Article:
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N.Y. flight school law won't withstand legal challenge, AOPA predictsN.Y. flight school law won't withstand legal challenge, AOPA predicts

N.Y. flight school law won't withstand legal challenge, AOPA predicts

On the last possible day, New York Governor George Pataki signed Assembly Bill 2122, requiring New Yorkers to submit to a criminal background check before starting flight training. Flight schools also must request criminal reports on any prospective student.

"As we warned Gov. Pataki, federal law clearly preempts state law regarding aviation security and pilot training and certification," said Andy Cebula, AOPA executive vice president of government affairs. "The Transportation Security Administration (TSA) already has national pilot training security requirements. We don't think this state law will stand up to a legal challenge."

Neither does the chief counsel of the TSA. At AOPA's request, the TSA's top legal officer penned an opinion that explained "federal law would preempt state-imposed aviation security requirements for threat assessments for flight school applicants.... In light of the comprehensive regulatory scheme governing aviation and aviation operations, courts have routinely recognized the congressional intent to preclude supplementation of federal aviation safety and security requirements by the states."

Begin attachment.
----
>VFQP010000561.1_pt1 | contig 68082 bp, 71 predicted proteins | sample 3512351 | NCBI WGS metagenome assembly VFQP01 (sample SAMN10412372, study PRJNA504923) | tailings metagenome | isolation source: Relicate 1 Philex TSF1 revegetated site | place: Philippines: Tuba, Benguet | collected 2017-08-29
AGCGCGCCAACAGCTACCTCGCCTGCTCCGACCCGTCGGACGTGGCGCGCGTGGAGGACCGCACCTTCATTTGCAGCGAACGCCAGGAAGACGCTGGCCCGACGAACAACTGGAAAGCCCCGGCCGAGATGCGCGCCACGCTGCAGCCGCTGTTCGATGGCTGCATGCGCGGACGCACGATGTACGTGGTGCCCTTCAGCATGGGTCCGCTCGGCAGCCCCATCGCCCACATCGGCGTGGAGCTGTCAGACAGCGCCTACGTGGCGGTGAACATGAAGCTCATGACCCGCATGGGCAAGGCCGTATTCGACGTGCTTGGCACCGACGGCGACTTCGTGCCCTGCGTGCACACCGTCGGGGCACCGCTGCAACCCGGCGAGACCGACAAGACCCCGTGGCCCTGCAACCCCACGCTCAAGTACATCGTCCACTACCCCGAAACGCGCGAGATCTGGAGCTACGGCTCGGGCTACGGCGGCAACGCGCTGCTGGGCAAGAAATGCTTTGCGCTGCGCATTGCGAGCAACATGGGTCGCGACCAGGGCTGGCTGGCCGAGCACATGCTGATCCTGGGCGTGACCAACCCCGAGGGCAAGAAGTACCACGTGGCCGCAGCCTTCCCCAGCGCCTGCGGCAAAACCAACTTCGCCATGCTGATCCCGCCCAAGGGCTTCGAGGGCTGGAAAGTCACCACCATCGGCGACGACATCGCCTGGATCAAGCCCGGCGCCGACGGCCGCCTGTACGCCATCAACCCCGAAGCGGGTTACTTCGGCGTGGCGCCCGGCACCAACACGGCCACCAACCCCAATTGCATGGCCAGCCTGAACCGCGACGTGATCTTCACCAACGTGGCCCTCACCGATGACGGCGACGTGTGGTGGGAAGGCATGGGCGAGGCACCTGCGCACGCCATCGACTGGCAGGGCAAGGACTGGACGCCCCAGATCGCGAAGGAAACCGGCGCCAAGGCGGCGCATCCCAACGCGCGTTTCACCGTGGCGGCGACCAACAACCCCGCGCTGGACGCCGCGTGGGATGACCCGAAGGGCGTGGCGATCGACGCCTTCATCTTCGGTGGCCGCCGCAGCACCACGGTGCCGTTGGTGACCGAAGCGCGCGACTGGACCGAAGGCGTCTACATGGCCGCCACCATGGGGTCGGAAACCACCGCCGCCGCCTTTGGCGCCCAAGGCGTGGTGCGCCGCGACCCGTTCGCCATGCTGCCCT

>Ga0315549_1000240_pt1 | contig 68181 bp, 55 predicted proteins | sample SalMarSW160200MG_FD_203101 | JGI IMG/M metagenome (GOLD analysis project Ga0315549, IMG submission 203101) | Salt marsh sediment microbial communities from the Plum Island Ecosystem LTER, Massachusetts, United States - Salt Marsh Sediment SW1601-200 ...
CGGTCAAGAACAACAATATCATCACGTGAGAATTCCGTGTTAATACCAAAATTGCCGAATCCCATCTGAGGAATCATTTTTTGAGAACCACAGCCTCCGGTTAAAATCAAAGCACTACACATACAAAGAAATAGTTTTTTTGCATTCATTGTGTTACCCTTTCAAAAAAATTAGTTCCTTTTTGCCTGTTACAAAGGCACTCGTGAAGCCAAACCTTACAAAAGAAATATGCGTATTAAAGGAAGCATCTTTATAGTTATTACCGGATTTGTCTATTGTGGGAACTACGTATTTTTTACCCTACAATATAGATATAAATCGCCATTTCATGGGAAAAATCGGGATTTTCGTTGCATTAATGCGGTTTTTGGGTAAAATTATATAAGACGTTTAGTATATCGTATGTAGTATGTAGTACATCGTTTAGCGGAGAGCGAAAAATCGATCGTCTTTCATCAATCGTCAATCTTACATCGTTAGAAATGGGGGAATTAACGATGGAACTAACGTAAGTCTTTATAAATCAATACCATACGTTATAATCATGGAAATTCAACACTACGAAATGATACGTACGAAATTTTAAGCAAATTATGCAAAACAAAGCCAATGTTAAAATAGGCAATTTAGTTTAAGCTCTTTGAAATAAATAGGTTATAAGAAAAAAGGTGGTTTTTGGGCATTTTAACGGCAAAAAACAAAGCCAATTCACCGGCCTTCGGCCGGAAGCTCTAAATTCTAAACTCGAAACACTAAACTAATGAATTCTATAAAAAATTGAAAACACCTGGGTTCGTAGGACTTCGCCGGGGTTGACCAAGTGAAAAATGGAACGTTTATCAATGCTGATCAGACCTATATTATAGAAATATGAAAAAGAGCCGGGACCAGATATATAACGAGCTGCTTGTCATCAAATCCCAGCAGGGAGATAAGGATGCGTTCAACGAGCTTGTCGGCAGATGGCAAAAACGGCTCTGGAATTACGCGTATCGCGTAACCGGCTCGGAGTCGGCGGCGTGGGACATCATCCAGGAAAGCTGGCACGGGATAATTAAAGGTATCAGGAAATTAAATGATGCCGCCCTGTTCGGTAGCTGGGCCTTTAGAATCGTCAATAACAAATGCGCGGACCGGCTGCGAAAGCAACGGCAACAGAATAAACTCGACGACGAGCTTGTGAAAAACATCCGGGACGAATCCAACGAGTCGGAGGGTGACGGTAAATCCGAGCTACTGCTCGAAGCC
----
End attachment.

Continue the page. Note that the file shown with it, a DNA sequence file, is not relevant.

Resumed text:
AOPA made sure that Gov. Pataki and his advisors knew that the FAA and the TSA considered the New York bill an unacceptable encroachment on federal turf.

AOPA members made it very clear to the governor that they thought the bill was unnecessary for security and harmful to aviation and flight training. AOPA and its members urged him to veto the bill.

Nevertheless, Pataki signed the bill last Thursday, the last possible day he could, after it had passed the legislature in late June and had been on his desk for nearly two weeks. It may be no coincidence that he finally acted shortly after the arrest of terrorist airline bombers in the United Kingdom.

"We will pursue every possible venue to get this law overturned," said Cebula. "We succeeded in changing a similar law in Michigan, and we are committed to fight this in New York."

August 23, 2006

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